"Let It Be" is the twelfth and final original album by The Beatles, released on May 8, 1970 by the band's own Apple Records label.
Most of "Let It Be" was recorded in January 1969, before the recording and release of the album Abbey Road. The Beatles were unhappy with the album and it was temporarily shelved. "Let It Be" was later 're-produced' by Phil Spector in 1970. It was released posthumously after the group's announced breakup.
By late 1968 Paul McCartney was eager for the Beatles to perform in public again, two years after they stopped touring. The other band members, especially George Harrison, resisted.
The band played hundreds of songs during the Get Back/Let It Be sessions. Aside from original songs ultimately released on the Let It Be album were early versions of songs that appeared on Abbey Road, including "Mean Mr. Mustard", "Maxwell's Silver Hammer", "Oh! Darling", "She Came in Through the Bathroom Window" and "Golden Slumbers". Still others would eventually end up on Beatles solo albums, including John Lennon's "Jealous Guy" (called "Child of Nature" at the time and originally written and rehearsed for the White Album) and "Gimme Some Truth", George Harrison's "All Things Must Pass" and "Hear Me Lord", and Paul McCartney's "Teddy Boy" and "Junk" (originally written for the White Album). Much of the band's attention was focused on extended jams on 12-bar blues as well as a broad range of covers. These included classical pieces such as Samuel Barber's "Adagio for Strings", jazz standards such as "Ain't She Sweet", and an encyclopedic array of songs from the early rock and roll era such as "Stand By Me", "Words of Love", "Bésame Mucho" by Mexican composer Consuelo Velázquez (a song that was part of The Beatles repertoire in the early days) and "Blue Suede Shoes". The recording sessions for the album were filmed and formed the basis of the Beatles' film of same name.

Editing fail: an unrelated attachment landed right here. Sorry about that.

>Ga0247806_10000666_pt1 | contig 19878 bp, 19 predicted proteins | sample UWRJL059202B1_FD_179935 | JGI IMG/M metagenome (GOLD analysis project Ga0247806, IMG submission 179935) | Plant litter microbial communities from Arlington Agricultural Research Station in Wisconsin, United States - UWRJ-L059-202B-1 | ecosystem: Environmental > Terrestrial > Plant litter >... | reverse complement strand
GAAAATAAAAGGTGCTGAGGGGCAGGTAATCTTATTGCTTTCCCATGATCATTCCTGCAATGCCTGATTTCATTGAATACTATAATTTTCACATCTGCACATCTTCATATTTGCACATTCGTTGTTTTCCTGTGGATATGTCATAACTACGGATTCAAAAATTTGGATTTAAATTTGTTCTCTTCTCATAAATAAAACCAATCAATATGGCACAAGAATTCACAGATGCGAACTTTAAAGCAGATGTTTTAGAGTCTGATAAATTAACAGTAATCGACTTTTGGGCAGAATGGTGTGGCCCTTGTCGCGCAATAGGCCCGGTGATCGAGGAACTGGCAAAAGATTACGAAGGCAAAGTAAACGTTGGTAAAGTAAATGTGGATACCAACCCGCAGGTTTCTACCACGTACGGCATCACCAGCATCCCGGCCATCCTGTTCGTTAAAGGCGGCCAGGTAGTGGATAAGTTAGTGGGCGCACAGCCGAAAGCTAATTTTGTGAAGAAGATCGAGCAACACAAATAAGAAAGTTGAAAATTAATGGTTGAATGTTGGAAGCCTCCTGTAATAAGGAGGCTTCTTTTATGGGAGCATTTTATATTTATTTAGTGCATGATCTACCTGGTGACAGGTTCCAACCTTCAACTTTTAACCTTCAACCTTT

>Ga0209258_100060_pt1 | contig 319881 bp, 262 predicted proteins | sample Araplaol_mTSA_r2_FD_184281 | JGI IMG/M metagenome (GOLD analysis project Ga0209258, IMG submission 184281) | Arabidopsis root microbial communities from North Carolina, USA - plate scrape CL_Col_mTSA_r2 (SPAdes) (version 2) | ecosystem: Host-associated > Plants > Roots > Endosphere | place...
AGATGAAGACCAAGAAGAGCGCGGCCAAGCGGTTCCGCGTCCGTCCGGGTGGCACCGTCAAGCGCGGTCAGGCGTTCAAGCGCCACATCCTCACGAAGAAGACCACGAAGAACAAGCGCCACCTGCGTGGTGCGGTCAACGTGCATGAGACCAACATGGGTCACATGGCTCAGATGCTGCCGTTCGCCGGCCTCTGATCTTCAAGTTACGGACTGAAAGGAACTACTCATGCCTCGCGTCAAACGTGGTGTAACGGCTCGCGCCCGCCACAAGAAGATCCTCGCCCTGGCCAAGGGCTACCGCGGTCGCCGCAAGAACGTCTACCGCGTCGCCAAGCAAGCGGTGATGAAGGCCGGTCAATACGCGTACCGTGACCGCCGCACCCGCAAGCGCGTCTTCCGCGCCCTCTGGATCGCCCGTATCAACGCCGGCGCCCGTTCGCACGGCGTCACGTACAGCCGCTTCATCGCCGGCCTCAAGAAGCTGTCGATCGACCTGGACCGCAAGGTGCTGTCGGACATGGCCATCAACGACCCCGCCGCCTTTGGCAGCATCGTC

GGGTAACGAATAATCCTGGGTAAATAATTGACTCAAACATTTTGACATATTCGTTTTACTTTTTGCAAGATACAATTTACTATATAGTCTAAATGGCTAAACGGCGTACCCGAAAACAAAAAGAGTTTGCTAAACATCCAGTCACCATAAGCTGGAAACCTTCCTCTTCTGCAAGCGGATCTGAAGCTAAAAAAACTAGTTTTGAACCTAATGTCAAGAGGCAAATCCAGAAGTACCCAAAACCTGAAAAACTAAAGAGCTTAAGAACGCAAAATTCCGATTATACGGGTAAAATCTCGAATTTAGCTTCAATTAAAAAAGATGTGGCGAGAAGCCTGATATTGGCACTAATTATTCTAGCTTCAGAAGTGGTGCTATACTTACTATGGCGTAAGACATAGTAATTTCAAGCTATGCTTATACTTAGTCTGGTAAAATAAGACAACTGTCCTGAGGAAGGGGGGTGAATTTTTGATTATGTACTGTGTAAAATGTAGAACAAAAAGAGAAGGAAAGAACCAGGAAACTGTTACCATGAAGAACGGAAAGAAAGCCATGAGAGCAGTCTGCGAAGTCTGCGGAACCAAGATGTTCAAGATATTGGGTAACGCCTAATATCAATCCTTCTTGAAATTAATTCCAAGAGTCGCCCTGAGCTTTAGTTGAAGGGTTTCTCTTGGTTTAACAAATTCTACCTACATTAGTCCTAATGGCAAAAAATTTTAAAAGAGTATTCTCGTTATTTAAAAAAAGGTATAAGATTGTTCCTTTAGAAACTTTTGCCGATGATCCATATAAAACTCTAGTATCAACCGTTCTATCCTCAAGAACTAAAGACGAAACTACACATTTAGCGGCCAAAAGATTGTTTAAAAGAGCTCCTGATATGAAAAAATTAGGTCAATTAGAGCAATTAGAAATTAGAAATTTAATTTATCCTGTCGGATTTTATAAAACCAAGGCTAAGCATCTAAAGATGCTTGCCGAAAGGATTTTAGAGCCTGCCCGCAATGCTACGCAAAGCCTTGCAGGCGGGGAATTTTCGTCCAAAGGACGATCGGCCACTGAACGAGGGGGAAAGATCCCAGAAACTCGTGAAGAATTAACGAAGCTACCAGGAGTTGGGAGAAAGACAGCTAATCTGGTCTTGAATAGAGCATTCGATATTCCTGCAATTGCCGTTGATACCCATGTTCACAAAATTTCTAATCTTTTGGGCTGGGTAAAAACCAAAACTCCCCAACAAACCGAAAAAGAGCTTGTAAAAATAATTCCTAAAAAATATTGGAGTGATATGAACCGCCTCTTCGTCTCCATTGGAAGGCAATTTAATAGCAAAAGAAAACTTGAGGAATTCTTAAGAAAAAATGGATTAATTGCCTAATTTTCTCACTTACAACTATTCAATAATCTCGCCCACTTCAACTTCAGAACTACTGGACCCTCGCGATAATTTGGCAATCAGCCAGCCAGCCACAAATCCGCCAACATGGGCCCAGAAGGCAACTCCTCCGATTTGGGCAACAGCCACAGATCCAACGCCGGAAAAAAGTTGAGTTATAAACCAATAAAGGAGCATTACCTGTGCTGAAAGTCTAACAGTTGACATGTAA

Everyone involved in the sessions considered them to be disastrous. By the third day of the Twickenham sessions the group openly discussed whether they should break up. Lennon's growing dissatisfaction with being in the Beatles was coming to a peak. This was shared by Paul. John was eager to explore his career outside the band, and the constant presence of his companion and artistic partner Yoko Ono at the sessions was a major source of tension. McCartney's attempts to hold the band together and rally spirits came across as controlling. Finally, Harrison became fed up with Lennon's creative and communicative disengagement from the band, and on 10 January announced that he was "leaving the band now" and walked out.
However, a few days later he was persuaded to come back to record at Apple Studios. The presence of film cameras and the cold, unfamiliar settings of Twickenham Studios also contributed to the ill feelings. Things were so bad that producer George Martin was reluctant to work with the band on their next album, Abbey Road, until assured it would be a better experience and "like it used to be."